California's Water Board cited the city of Poway Thursday for their handling of a malfunction at its water treatment plant that led to a lengthy boil water advisory, which forced businesses to shutter for nearly a week.
The citation faults the city of Poway for its failure to communicate with citizens on the severity of the water quality emergency and said statements contradicting a boil advisory confused the public.
"Statements during television interviews regarding the safety of the water appeared to question the need for the extended boil water notice," the citation read.
The city of Poway said they have received the citation and "are analyzing the information, as well as evaluating options. We will be discussing the citation with the City Council in the near future."
In a live interview with NBC 7 days before the boil advisory for the city was lifted, Poway Mayor Steve Vaus said he felt the water was safe to drink but was following the protocols of the state.
According to the state, Poway leaders claimed the water was clean and disinfected before the California State Water Resources Control Board confirmed the water was safe to use.
“There has been no contamination in our water, I’m still drinking the water; I’m going to keep drinking the water. There’s no bacteria in the water, but the state still wants some additional steps," Vaus said. "They want to check off some boxes and we just have to follow their playbook at this point."
The board will fine Poway $180 an hour for the time spent on the citation. The billable hours haven't yet been totaled, a spokesperson told NBC 7, but it will likely be in the dozens to hundreds of hours and a "pretty good chunk of change."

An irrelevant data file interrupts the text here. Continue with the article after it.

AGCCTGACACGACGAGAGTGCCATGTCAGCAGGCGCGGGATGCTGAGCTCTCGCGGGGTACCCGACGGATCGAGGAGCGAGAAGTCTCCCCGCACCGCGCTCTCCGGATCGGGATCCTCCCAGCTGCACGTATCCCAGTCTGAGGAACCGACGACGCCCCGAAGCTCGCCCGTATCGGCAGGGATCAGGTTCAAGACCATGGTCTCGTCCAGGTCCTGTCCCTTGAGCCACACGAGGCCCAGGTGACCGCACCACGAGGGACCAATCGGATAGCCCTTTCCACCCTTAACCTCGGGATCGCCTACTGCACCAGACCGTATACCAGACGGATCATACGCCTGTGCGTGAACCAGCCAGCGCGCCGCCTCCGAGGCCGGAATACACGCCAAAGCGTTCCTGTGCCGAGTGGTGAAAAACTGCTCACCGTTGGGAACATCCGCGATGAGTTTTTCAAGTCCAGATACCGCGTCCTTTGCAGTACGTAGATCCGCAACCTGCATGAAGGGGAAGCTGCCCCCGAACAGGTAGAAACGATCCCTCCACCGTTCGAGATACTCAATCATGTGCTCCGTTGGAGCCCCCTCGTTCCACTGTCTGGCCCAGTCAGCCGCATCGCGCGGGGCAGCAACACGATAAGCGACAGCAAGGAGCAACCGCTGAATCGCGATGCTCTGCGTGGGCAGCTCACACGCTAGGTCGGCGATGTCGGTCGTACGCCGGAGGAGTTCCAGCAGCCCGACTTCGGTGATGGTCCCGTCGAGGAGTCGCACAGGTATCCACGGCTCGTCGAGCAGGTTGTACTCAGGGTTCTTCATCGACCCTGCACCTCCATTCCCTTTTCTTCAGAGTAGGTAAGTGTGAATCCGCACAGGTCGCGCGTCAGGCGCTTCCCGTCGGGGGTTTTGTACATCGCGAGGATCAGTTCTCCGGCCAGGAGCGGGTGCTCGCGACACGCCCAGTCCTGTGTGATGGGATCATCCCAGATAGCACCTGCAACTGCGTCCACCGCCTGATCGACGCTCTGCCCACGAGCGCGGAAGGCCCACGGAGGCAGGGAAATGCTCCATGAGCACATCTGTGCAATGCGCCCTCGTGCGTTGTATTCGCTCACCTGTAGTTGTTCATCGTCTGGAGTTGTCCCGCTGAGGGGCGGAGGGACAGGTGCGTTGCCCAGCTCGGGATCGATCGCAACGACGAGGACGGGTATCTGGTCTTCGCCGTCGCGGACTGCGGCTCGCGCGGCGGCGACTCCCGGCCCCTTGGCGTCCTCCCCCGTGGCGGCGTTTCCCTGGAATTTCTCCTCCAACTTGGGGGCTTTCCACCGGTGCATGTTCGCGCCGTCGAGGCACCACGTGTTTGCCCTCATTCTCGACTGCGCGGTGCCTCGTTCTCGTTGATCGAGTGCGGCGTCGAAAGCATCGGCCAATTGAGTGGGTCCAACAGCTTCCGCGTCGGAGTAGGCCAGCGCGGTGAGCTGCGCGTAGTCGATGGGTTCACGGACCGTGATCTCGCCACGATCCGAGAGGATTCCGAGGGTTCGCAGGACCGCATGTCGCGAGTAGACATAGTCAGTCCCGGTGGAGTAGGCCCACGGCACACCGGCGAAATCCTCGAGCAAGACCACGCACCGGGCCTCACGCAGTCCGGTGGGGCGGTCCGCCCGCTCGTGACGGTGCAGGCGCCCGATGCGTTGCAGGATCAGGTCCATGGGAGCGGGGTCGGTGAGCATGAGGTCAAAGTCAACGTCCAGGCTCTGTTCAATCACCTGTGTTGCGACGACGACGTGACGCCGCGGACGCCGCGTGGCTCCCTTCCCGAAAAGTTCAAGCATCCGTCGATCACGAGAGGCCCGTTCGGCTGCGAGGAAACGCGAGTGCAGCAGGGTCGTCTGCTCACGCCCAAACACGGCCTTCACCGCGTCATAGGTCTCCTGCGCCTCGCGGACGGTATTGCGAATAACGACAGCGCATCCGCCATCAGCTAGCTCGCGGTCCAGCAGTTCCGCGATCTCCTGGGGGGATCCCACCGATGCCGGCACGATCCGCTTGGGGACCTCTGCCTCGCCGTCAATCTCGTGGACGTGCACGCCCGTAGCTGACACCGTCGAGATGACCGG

The citation also gives Poway a list of corrective actions that must be taken in the coming years.
Residents first noticed discolored water coming from their faucets in late November and the city issued a Boil Water Advisory the next day.
Residents were encouraged to boil tap water before consumption, and restaurants and food service companies within city limits were ordered to close until the advisory was lifted.
The advisory lasted six days.
Some businesses found ways around using the contaminated water and were granted special operating permits, but precious holiday season revenue and wages were forfeited by most owners and their employees.
Poway attributed the debacle to a faulty valve connected to a filtered water reservoir at the Lester J. Berglund Water Treatment Plant near Lake Poway. When the reservoir is at risk of overflowing, the flap opens and allows water to release into a nearby storm drain.
The city said in November that the valve somehow became stuck open, and its 16-page report revealed a piece of rope was the culprit.
The contamination prompted days of water quality testing superintended by the state. Testing confirmed the water met state standards by day three of the advisory being in place, but the city had to wait for the state to review the results and lift the advisory, a city spokesperson said.
“Actually, the water is well within our standards for drinking. I’m still drinkin’ it, but the state, they’re a little more skittish. Sacramento works in strange ways, so we’re giving out water to make sure our folks are taken care of,” Poway Mayor Steve Vaus said at the time.
At least four claims have been filed against the city in the aftermath from restaurant owners and citizens affected by the nearly week-long water problem.
While the boil water advisory was in effect, the city set up water distribution stations at Lake Poway and Poway City Hall to give residents cases of clean drinking water.